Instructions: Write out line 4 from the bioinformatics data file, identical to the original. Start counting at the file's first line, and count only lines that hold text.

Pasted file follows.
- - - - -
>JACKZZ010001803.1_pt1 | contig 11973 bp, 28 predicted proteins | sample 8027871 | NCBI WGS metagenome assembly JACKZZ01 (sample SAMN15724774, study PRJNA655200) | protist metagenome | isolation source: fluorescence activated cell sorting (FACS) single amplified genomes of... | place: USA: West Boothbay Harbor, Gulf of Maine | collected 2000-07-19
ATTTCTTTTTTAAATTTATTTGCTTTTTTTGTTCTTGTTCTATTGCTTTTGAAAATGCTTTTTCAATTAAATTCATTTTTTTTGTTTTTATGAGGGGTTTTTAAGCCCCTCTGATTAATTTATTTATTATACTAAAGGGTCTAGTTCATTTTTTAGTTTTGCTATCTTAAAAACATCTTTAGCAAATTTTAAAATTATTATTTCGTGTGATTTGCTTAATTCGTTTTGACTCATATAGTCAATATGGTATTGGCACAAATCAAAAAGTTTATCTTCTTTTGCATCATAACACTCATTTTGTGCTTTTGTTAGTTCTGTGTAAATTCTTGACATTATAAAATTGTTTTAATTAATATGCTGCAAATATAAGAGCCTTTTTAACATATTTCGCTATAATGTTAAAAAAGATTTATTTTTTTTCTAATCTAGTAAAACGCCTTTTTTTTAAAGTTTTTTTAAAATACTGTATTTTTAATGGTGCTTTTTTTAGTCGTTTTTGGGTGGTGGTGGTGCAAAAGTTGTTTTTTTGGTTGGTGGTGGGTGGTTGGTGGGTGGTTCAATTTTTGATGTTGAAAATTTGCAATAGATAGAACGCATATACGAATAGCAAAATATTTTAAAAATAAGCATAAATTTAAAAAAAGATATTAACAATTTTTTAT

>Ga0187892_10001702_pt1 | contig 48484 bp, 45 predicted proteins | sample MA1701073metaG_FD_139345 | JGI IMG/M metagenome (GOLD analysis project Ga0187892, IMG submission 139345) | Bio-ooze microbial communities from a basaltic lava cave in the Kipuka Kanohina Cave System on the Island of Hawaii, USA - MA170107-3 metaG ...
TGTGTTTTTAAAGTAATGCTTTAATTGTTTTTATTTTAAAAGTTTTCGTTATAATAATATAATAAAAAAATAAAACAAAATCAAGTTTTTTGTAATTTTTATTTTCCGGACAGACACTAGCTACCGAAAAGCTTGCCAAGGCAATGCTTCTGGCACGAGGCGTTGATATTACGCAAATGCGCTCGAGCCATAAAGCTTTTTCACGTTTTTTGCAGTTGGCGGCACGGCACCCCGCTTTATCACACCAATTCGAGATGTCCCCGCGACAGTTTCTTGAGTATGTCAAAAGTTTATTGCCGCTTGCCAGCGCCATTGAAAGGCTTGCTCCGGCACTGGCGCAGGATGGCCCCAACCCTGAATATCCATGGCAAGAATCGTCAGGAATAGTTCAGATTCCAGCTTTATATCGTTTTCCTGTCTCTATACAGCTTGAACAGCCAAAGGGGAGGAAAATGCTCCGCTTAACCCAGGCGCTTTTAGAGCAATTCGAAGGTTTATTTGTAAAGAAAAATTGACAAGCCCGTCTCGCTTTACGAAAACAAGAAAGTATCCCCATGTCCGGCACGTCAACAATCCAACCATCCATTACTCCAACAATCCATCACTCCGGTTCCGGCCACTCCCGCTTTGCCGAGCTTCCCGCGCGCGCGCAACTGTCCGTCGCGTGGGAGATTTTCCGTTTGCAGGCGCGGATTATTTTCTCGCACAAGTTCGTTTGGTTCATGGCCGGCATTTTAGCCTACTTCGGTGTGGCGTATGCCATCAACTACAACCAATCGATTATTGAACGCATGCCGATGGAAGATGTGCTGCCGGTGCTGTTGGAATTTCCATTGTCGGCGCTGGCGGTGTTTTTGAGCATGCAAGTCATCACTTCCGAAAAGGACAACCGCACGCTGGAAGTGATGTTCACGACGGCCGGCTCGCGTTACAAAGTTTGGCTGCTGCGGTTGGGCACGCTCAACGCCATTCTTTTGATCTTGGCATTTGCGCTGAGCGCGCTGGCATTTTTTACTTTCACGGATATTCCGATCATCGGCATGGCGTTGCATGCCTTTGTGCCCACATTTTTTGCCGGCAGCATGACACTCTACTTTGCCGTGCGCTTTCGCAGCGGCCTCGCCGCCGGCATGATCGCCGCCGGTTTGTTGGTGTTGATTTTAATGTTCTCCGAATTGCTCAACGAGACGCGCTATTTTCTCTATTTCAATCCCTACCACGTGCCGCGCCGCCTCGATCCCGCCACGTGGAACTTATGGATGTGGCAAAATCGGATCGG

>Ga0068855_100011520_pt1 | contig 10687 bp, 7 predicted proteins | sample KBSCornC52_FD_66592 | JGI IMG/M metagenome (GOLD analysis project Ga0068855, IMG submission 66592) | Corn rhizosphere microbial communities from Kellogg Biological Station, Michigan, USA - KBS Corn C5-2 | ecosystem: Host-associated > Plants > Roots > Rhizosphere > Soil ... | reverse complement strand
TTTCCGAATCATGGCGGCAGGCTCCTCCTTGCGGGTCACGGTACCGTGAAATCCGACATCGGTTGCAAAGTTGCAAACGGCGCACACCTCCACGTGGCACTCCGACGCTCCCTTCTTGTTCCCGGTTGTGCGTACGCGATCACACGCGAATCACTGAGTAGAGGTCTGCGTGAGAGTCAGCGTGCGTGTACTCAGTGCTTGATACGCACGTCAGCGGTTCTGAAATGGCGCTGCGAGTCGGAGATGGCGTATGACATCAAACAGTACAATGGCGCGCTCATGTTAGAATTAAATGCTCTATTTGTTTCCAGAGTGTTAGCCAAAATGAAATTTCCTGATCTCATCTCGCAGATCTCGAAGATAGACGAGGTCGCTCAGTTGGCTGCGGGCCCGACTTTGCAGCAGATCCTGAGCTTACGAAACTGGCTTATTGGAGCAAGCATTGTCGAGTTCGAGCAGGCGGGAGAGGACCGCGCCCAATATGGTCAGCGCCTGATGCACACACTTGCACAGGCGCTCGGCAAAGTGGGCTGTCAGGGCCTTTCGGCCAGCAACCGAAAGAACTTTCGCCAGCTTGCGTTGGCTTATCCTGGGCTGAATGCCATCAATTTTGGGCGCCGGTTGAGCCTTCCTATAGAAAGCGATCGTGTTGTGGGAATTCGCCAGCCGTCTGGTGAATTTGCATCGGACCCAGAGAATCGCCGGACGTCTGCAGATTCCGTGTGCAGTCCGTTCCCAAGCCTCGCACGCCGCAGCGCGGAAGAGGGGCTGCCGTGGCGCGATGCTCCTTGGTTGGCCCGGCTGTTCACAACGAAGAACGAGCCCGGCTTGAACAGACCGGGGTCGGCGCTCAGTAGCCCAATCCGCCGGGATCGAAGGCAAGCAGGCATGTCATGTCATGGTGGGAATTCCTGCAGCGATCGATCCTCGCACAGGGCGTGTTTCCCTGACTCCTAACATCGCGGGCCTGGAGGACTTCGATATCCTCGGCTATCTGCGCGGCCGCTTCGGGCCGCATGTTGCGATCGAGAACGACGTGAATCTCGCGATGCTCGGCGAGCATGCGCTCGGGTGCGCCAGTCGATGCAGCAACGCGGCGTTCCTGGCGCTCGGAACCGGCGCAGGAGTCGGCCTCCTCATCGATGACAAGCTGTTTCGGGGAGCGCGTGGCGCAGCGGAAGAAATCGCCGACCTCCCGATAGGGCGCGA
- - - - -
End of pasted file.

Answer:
TGTGTTTTTAAAGTAATGCTTTAATTGTTTTTATTTTAAAAGTTTTCGTTATAATAATATAATAAAAAAATAAAACAAAATCAAGTTTTTTGTAATTTTTATTTTCCGGACAGACACTAGCTACCGAAAAGCTTGCCAAGGCAATGCTTCTGGCACGAGGCGTTGATATTACGCAAATGCGCTCGAGCCATAAAGCTTTTTCACGTTTTTTGCAGTTGGCGGCACGGCACCCCGCTTTATCACACCAATTCGAGATGTCCCCGCGACAGTTTCTTGAGTATGTCAAAAGTTTATTGCCGCTTGCCAGCGCCATTGAAAGGCTTGCTCCGGCACTGGCGCAGGATGGCCCCAACCCTGAATATCCATGGCAAGAATCGTCAGGAATAGTTCAGATTCCAGCTTTATATCGTTTTCCTGTCTCTATACAGCTTGAACAGCCAAAGGGGAGGAAAATGCTCCGCTTAACCCAGGCGCTTTTAGAGCAATTCGAAGGTTTATTTGTAAAGAAAAATTGACAAGCCCGTCTCGCTTTACGAAAACAAGAAAGTATCCCCATGTCCGGCACGTCAACAATCCAACCATCCATTACTCCAACAATCCATCACTCCGGTTCCGGCCACTCCCGCTTTGCCGAGCTTCCCGCGCGCGCGCAACTGTCCGTCGCGTGGGAGATTTTCCGTTTGCAGGCGCGGATTATTTTCTCGCACAAGTTCGTTTGGTTCATGGCCGGCATTTTAGCCTACTTCGGTGTGGCGTATGCCATCAACTACAACCAATCGATTATTGAACGCATGCCGATGGAAGATGTGCTGCCGGTGCTGTTGGAATTTCCATTGTCGGCGCTGGCGGTGTTTTTGAGCATGCAAGTCATCACTTCCGAAAAGGACAACCGCACGCTGGAAGTGATGTTCACGACGGCCGGCTCGCGTTACAAAGTTTGGCTGCTGCGGTTGGGCACGCTCAACGCCATTCTTTTGATCTTGGCATTTGCGCTGAGCGCGCTGGCATTTTTTACTTTCACGGATATTCCGATCATCGGCATGGCGTTGCATGCCTTTGTGCCCACATTTTTTGCCGGCAGCATGACACTCTACTTTGCCGTGCGCTTTCGCAGCGGCCTCGCCGCCGGCATGATCGCCGCCGGTTTGTTGGTGTTGATTTTAATGTTCTCCGAATTGCTCAACGAGACGCGCTATTTTCTCTATTTCAATCCCTACCACGTGCCGCGCCGCCTCGATCCCGCCACGTGGAACTTATGGATGTGGCAAAATCGGATCGG